JDK 9 RFR of JDK-8035452: Fix serial lint warnings in core libs

Stuart Marks stuart.marks at oracle.com
Tue Feb 25 21:29:41 UTC 2014

Hi Martin,

Yes, um, I agree. :-) Perhaps theere is some hope here:


Which of course will avoid all the mistakes in the first version of 
serialization. That will create room for bigger and better mistakes. :-)

And then of course there is this:



On 2/25/14 10:33 AM, Martin Buchholz wrote:
> (As I've said before ...)
> Serialization is too hard to get right.  You need a full-time engineer (Peter 
> Jones used to be that) who specializes in serialization and builds tools to 
> ensure that serialization is implemented correctly, e.g. that internal 
> implementation details don't leak out and that cross-version and 
> cross-implementation tests are written so that the promise of serialization is 
> not broken by careless JDK engineers (no one is careful enough!).  Our testing 
> culture and tools tend to assume only a single JDK at a time.
> The default serialization tries to be helpful, but too often exposes 
> implementation details.  It would have been better to force everyone to write 
> those writeObject methods.  It would have been better if most Collection 
> implementations serialized the same way, an int size followed by all the 
> elements in iterator order.  There should have been a utility method to help 
> do that.  Compare and contrast with the reliable "serialization" provided by 
> Collection.toString.
> On Mon, Feb 24, 2014 at 10:53 PM, Stuart Marks <stuart.marks at oracle.com 
> <mailto:stuart.marks at oracle.com>> wrote:
>     On 2/24/14 8:22 PM, Joe Darcy wrote:
>         On 02/20/2014 12:49 PM, Paul Benedict wrote:
>             Joe, I find it interesting that you suppressed the serial warning
>             on an
>             abstract class. I'd like to know more about that. Is this a
>             universal rule?
>              Are serial uids not important for abstract classes?
>         I wouldn't generalize that way from this example.
>         The serial hash of NavigableSubMap has differed in different JDK releases,
>         but its subclasses do define serialVersionUID fields. I assume the set of
>         non-transient fields in NavigableSubMap has stayed unchanged, but I
>         haven't
>         verified that.
>         If I hadn't found the change in the hash value, I would have added the
>         serialVersionUID to NavigableSubMap too.
>     And in his reply to Paul, Joe said:
>         From what I was able to discern by reading the serialization specification
>         [1], If a class does *not* declare a serialVersionUID, the
>         serialVersionUID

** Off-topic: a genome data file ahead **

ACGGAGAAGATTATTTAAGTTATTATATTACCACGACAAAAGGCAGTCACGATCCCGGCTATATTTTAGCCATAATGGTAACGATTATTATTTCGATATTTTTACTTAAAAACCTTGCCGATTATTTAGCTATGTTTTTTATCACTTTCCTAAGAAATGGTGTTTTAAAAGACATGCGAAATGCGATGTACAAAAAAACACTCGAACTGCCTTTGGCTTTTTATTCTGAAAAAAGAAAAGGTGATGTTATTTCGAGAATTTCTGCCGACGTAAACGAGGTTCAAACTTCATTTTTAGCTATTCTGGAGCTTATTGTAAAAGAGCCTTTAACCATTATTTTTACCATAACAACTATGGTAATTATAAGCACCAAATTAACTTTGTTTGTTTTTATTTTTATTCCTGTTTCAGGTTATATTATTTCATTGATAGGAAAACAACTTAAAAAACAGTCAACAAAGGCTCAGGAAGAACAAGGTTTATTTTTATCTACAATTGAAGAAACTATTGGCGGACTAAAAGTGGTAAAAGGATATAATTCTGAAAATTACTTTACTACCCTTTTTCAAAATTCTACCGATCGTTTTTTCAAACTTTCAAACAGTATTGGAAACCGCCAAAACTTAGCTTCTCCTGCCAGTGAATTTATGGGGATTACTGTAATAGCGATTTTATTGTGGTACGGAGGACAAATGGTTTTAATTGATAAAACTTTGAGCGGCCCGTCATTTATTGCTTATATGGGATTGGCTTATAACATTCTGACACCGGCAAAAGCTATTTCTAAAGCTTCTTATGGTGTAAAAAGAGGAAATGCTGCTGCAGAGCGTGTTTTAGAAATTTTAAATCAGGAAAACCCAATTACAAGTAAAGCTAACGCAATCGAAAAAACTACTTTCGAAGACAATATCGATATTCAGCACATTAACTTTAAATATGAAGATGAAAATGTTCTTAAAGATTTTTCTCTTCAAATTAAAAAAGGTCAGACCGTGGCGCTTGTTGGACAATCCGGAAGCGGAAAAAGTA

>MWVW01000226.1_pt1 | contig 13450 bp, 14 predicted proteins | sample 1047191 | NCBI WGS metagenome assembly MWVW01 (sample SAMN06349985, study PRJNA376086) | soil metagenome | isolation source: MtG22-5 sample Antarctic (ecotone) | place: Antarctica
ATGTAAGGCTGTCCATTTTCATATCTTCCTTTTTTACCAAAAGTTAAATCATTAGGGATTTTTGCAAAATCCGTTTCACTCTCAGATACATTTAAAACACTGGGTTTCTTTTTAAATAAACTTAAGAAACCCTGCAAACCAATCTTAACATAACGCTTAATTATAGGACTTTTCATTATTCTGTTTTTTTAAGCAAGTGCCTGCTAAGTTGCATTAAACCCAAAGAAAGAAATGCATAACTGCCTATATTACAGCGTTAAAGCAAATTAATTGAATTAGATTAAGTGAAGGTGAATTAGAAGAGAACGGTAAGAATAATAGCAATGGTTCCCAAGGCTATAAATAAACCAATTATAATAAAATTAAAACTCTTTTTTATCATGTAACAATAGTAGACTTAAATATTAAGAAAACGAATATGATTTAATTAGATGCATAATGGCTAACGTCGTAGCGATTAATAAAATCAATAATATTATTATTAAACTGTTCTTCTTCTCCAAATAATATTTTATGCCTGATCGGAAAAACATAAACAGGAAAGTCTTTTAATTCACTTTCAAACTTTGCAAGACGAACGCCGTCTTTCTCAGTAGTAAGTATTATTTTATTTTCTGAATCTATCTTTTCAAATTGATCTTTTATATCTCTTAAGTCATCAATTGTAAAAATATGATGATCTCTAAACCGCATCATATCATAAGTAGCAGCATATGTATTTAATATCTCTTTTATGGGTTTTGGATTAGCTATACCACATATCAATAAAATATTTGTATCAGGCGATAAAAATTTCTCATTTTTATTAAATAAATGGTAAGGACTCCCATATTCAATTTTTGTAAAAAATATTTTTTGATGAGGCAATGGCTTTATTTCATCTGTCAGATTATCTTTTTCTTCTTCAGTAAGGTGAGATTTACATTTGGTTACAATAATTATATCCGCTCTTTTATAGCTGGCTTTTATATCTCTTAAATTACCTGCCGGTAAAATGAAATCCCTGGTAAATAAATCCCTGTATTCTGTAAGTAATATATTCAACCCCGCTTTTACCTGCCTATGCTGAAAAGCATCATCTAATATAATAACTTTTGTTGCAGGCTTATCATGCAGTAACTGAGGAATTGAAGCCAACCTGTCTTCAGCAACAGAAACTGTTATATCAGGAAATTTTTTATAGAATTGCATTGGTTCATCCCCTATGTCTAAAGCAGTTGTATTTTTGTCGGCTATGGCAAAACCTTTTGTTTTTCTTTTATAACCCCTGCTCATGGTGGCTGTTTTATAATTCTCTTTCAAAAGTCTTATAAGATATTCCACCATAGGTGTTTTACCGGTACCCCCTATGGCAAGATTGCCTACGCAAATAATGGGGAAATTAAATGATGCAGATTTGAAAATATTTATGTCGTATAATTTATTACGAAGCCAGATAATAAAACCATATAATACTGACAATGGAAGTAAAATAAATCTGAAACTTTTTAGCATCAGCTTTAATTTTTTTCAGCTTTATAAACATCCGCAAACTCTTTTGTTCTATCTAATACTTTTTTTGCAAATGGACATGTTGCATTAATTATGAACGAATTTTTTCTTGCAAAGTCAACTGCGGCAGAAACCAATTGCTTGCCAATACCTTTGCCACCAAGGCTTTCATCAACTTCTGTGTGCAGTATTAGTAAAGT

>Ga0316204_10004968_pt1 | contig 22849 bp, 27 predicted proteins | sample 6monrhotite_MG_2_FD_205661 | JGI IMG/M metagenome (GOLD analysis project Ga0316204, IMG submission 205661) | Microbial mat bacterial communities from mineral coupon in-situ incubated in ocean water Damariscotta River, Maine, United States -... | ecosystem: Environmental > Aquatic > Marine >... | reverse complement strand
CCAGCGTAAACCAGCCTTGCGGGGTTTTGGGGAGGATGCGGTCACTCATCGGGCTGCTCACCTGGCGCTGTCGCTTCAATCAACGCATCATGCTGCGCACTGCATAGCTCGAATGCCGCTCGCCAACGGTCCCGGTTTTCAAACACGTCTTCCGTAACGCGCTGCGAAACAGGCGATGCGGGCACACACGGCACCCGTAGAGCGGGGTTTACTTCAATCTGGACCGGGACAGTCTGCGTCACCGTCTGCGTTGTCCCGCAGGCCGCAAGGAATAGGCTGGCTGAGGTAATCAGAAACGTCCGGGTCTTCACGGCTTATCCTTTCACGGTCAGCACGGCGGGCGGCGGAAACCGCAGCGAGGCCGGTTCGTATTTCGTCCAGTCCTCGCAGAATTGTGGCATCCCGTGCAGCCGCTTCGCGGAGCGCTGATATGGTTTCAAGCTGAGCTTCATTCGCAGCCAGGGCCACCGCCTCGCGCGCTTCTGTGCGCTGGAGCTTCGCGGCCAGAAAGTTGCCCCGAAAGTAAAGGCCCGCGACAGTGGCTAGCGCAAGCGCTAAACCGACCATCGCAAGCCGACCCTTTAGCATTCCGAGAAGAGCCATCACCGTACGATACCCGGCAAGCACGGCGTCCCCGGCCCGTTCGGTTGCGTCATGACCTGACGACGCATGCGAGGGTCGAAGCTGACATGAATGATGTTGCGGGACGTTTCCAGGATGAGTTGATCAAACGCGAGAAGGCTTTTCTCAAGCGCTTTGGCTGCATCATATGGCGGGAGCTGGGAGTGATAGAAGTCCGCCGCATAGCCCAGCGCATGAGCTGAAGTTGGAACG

>         of its superclass is *not* included in the serialver hash computation
>         of the
>         child class. However, my understanding is that changes to the fields
>         stored
>         in superclass and changes to the semantics of its readObject /
>         writeObjects
>         methods could affect the serialization of the child class.
>     I think we need to take a closer look at these issues.
>     I believe that abstract, serializable superclasses *do* need to have a
>     serialVersionUID defined. The reason is that when a subclass is
>     serialized, its superclass descriptor (an ObjectStreamClass) is also
>     serialized. Upon deserialization, the descriptor's svuid is matched
>     against the svuid of the class loaded at runtime, and if there is a
>     mismatch, InvalidClassException ensues.
>     While the svuid of an abstract superclass isn't included in the subclass'
>     svuid hash, the svuid of the superclass does affect serial compatibility
>     of subclasses as described above. Thus, an apparently innocuous change to
>     the superclass might prevent serial compatibility of its subclasses, no
>     matter how carefully the subclasses are programmed.
>     If the NavigableSubMap class has changed svuid values over several
>     releases, well, unfortunately we may have a compatibility problem already
>     in the field. We'd need to choose which release to be compatible with.
>     Since 8 isn't quite out yet, we might be able to change an early 8-update
>     and 9 to be compatibile with the latest 7-update.
>     Note that the svuid of a class does not relate solely to the fields that
>     are serialized. It's an attempt at a version hash of the *implementation*
>     of a class, not a version of the serial protocol. Even changes to a class
>     that don't affect the serialized output stream can affect the svuid. For
>     example, renaming a package-private method will affect the svuid. See
>     section 4.6 of the serialization spec.
>     While we're at it (sorry...) in the diffs for your other serial warnings
>     patch JDK-8035453, there are several lines where the serial warning is
>     suppressed like so:
>     + at SuppressWarnings("serial") // JDK implementation class
>     As you know, serialization can expose the private fields of a class,
>     making them public in a sense. Serialization can also expose what are
>     internal, implementation classes, if these classes are part of a
>     serializable object graph that is exposed to applications. I don't know
>     about the specific situation with the DOM classes, but even if a
>     serializable class is internal, we might need to be concerned about
>     serialization compatibility.
>     Finally, EnumSet doesn't need a serial version UID. It's serialized using
>     a proxy class, so EnumSet never appears in a serialized byte stream.
>     (Note, its readObject throws an exception unconditionally.) So it's
>     probably safe to suppress its serialization warning.
>     s'marks

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